From the first chapter of Mark, the Gospel reading this weekend:
A leper came to Jesus and kneeling down begged him and said,
“If you wish, you can make me clean.”
Moved with pity, he stretched out his hand,
touched him, and said to him,
“I do will it. Be made clean.”
The leprosy left him immediately, and he was made clean.
Then, warning the him sternly, he dismissed him at once.
He said to him, “See that you tell no one anything,
but go, show yourself to the priest
and offer for your cleansing what Moses prescribed;
that will be proof for them.”
Have you ever wondered why Jesus didn’t just send the man home — why He insisted that the leper receive the blessing of the priests before returning home? Surely, Jesus knew that the man was well, that he was not going to endanger his family or his community by returning home. Why did He send the leper to the priest?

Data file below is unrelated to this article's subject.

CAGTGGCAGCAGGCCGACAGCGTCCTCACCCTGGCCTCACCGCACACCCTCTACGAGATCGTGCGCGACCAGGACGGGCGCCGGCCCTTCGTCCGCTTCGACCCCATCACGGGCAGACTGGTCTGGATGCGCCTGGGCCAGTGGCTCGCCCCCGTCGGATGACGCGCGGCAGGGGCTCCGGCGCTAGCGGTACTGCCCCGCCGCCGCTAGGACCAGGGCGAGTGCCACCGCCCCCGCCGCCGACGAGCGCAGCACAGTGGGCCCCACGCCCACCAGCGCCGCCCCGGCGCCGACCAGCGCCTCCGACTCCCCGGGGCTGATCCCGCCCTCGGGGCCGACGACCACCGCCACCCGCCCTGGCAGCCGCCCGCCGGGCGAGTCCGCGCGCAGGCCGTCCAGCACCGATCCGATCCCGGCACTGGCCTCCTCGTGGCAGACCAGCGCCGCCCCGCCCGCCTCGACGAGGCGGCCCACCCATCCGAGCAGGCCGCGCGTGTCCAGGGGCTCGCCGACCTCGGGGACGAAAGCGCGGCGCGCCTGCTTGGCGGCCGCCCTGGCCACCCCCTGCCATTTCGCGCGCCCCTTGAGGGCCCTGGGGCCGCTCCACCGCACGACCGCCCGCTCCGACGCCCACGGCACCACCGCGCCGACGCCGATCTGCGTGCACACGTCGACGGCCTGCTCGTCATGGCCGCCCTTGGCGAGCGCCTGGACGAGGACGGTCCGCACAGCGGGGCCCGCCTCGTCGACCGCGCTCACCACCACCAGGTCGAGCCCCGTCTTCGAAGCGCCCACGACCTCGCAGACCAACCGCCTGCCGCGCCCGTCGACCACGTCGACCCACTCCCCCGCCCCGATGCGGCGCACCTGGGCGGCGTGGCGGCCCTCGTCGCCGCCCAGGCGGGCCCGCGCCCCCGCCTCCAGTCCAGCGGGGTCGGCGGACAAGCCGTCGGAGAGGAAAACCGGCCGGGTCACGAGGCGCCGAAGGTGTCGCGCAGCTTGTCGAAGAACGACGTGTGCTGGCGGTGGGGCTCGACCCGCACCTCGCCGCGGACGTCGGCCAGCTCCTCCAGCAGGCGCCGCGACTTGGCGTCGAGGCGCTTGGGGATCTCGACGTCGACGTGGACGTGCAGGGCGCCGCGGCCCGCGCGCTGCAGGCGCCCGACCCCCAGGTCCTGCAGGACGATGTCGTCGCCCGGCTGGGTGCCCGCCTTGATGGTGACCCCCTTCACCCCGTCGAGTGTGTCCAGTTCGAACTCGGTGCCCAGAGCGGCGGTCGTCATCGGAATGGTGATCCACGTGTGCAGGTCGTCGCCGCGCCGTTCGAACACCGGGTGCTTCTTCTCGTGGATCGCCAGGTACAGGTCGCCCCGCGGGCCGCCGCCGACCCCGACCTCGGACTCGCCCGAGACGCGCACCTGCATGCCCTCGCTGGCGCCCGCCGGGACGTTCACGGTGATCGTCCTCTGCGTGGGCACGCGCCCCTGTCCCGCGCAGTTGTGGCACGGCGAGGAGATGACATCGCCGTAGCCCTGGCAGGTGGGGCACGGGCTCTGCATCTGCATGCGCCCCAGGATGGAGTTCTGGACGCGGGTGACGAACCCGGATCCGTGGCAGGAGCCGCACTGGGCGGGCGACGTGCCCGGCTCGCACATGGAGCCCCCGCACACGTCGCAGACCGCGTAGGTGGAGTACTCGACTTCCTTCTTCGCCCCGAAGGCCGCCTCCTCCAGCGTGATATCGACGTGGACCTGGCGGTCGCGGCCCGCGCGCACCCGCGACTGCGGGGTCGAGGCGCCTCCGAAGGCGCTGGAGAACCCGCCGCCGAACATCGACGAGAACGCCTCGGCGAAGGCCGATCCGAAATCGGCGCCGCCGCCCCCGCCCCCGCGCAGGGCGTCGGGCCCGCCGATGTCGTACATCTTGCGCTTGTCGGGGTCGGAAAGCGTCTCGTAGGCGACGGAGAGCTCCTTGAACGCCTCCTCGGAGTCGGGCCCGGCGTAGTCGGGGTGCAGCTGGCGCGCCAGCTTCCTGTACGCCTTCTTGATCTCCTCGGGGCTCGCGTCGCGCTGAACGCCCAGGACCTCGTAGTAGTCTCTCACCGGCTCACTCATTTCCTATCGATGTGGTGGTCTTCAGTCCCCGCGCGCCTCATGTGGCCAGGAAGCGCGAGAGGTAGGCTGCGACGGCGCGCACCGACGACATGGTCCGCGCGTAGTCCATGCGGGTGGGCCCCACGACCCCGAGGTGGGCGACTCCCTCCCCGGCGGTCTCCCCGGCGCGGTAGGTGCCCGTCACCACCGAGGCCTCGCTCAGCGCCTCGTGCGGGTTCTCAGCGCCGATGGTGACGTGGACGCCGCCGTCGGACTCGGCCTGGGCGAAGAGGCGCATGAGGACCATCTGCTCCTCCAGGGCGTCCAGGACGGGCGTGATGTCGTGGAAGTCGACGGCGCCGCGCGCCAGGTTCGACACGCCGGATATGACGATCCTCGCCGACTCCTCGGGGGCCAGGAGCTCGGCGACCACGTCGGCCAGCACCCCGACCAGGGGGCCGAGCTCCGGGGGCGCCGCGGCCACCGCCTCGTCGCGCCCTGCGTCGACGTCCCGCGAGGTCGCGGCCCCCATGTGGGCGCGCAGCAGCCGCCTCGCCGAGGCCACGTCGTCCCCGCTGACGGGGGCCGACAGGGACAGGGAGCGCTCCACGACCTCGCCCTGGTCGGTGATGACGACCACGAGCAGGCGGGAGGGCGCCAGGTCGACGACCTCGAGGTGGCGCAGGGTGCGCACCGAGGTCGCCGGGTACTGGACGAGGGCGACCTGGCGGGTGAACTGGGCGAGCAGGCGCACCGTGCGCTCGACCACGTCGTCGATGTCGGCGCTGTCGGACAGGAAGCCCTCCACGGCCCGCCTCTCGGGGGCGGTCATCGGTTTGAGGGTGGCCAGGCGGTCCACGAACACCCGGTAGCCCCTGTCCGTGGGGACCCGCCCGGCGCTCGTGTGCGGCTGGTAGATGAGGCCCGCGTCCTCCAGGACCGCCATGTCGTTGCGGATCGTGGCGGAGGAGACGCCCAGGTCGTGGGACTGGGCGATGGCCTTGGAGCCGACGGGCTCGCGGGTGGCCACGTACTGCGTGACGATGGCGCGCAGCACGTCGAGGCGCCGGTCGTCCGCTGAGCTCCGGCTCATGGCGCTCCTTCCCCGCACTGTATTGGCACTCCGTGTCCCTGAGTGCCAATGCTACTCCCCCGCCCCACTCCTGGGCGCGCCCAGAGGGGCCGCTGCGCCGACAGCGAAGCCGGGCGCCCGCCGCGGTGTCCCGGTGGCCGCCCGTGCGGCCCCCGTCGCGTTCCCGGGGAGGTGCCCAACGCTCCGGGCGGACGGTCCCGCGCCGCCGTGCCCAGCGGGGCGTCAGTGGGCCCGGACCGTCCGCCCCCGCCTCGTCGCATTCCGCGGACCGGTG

In Mathew 18:18, we read an encounter between Jesus and His apostles that gives us a clue: “Truly I say to you, whatever you bind on earth shall have been bound in heaven; and whatever you loose on earth shall have been loosed in heaven.”
This is the basis for sacramental confession. When the guilt of wrongdoing weighs upon us, there is nothing quite like the exhilarating release of hearing the absolution of the priest who reminds us of the loving forgiveness of God … to make us whole again.
Lent is coming soon. It’s a great time to avail ourselves of the sacraments, even if it’s been a while since we last went. Tuck a copy of the act of contrition in your sleeve and go … or ask the priest to help you. Believe me, you won’t be the first to do so.
Just go … you’ll be glad you did!